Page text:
15. Species distribution in human immunodeficiency virus-related mycobacterial infections: implications for selection of initial treatment.

    PubMed

    Montessori, V; Phillips, P; Montaner, J; Haley, L; Craib, K; Bessuille, E; Black, W

    1996-06-01

    Management of mycobacterial infection is species specific; however, treatment is prompted by positive smears or cultures, often several weeks before species identification. The objective of this study was to determine the species distribution of mycobacterial isolates from various body sites in patients infected with human immunodeficiency virus (HIV). All mycobacterial isolates recovered at St. Paul's Hospital (Vancouver, British Columbia, Canada) from April 1989 to March 1993 were reviewed. Among 357 HIV-positive patients with mycobacterial infections, 64% (96) of the sputum isolates were Mycobacterium avium complex (MAC), 18% were Mycobacterium tuberculosis, and 17% were Mycobacterium kansasii. Lymph node involvement (25 patients) was due to either MAC (72%) or M. tuberculosis (24%). Two hundred ninety-eight episodes of mycobacteremia were due to MAC (98%), M. tuberculosis (1%), and M. kansasii (1%). Similarly, cultures of 84 bone marrow biopsy specimens (99%), 19 intestinal biopsy specimens (100%), and 30 stool specimens (97%) yielded predominantly MAC. These results have implications for initial therapy, particularly in areas where rapid methods for species identification are not readily available. Because of considerable geographic variation, development of guidelines for selection of initial therapy depends on regional determination of species distribution in HIV-related mycobacterial infections. PMID:8783698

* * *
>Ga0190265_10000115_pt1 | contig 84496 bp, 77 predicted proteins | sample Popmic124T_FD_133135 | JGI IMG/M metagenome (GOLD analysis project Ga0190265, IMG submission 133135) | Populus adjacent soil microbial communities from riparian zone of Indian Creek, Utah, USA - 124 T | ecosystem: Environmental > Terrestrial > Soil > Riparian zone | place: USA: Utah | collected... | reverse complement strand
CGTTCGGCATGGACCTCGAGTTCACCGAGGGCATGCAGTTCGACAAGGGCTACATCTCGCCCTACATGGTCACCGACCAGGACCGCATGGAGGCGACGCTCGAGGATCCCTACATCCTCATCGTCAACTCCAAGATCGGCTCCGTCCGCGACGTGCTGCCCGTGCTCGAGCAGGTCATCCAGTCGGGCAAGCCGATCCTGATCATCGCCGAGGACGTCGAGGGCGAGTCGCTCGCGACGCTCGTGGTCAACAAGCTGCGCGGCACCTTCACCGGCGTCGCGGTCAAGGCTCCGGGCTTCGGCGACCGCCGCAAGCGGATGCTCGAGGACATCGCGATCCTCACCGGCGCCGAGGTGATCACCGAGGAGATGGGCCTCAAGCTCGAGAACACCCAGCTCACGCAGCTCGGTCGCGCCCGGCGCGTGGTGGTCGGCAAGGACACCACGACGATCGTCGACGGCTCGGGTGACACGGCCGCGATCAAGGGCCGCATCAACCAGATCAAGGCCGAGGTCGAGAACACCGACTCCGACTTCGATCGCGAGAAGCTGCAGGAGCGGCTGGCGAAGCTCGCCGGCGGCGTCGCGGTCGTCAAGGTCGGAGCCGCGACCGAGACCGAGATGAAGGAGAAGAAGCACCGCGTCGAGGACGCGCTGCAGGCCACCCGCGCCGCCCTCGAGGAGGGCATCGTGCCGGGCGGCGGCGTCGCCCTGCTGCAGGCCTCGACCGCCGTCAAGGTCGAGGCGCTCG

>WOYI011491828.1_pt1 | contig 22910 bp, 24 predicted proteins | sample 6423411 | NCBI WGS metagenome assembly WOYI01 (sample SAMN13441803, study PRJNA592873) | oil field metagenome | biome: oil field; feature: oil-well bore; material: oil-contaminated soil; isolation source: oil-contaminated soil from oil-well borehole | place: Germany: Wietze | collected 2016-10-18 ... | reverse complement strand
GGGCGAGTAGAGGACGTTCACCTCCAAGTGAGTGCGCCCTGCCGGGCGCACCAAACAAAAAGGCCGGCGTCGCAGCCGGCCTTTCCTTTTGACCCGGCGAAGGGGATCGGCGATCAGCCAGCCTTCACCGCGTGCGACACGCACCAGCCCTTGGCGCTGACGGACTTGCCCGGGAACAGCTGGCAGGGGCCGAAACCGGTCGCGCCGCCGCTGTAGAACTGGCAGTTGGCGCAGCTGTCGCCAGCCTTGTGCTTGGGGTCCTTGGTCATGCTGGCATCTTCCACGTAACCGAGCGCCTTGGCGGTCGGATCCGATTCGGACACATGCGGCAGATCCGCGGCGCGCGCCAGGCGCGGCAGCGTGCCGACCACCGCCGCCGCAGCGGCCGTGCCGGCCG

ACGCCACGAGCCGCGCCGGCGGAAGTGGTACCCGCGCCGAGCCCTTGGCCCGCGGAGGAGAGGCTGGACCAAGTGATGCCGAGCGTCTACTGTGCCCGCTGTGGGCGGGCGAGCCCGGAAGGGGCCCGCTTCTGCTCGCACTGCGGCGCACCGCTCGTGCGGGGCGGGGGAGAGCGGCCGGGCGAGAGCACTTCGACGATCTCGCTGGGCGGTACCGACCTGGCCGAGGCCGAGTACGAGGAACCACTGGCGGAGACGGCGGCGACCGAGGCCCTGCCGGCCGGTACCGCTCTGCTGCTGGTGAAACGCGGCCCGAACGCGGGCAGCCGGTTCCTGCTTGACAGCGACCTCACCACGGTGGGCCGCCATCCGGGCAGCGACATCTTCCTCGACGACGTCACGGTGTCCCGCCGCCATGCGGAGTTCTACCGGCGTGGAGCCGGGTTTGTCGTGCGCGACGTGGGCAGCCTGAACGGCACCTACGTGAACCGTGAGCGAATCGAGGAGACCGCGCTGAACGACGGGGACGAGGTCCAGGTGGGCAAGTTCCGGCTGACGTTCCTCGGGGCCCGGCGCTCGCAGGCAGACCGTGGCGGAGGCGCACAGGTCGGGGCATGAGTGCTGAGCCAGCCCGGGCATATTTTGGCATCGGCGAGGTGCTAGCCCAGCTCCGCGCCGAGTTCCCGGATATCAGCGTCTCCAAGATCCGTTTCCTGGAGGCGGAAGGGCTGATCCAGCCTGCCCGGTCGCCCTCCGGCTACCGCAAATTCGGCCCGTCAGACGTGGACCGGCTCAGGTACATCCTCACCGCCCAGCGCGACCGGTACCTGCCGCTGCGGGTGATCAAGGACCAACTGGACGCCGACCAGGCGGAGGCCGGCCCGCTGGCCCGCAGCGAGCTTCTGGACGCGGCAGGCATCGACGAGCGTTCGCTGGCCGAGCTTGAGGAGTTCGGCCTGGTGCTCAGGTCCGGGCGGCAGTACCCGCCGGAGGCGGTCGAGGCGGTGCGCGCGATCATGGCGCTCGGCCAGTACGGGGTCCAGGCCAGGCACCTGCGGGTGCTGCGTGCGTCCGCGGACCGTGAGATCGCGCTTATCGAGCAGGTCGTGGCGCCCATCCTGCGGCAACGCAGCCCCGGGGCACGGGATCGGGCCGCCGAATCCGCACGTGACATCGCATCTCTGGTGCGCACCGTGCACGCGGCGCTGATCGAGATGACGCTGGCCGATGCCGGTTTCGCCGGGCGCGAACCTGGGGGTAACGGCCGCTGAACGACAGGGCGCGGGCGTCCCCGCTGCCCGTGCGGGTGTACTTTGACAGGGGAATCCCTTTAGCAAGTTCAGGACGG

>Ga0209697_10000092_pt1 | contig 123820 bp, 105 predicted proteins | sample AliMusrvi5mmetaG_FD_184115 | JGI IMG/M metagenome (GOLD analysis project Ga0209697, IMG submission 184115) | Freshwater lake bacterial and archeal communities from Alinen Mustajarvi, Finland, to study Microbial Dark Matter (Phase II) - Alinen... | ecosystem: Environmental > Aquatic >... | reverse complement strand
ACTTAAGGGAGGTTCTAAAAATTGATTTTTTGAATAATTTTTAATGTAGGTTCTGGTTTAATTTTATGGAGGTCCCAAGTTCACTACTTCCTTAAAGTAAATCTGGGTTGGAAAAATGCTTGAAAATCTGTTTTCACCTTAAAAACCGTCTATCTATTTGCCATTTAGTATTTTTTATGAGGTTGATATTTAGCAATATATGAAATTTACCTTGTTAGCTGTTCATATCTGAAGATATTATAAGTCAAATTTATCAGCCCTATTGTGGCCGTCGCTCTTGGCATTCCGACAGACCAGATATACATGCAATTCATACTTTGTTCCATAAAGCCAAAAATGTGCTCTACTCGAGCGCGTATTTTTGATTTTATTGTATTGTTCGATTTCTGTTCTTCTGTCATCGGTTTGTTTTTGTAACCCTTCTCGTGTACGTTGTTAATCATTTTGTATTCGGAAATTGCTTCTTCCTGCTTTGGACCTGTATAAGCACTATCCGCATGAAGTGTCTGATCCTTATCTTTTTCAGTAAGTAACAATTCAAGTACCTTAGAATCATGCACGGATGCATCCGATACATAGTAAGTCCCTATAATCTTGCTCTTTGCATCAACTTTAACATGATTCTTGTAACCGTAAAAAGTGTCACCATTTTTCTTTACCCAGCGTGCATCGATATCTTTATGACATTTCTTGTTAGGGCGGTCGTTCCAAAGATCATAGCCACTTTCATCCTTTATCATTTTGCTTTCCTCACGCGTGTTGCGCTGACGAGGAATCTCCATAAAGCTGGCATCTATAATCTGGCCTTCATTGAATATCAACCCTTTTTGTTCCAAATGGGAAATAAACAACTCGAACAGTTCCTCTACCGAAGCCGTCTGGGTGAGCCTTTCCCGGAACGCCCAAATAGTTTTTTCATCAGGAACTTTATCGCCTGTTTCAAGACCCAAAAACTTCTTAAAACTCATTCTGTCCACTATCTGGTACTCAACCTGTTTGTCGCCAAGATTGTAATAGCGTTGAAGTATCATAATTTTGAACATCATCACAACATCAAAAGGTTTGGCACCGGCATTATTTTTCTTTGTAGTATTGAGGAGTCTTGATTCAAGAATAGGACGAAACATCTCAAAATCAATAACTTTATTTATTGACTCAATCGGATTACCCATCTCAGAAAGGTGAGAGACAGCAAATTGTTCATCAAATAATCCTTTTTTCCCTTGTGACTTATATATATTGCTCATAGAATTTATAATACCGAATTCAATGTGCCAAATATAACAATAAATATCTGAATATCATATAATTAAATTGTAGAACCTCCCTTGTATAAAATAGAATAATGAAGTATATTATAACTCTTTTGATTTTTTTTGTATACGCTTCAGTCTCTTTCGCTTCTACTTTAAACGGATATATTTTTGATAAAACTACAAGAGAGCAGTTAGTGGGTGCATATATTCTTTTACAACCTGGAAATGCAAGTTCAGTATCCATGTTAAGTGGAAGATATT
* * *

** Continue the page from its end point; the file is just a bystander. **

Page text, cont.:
16. Mycobacterial RNA polymerase forms unstable open promoter complexes that are stabilized by CarD

    PubMed Central

    Davis, Elizabeth; Chen, James; Leon, Katherine; Darst, Seth A.; Campbell, Elizabeth A.

    2015-01-01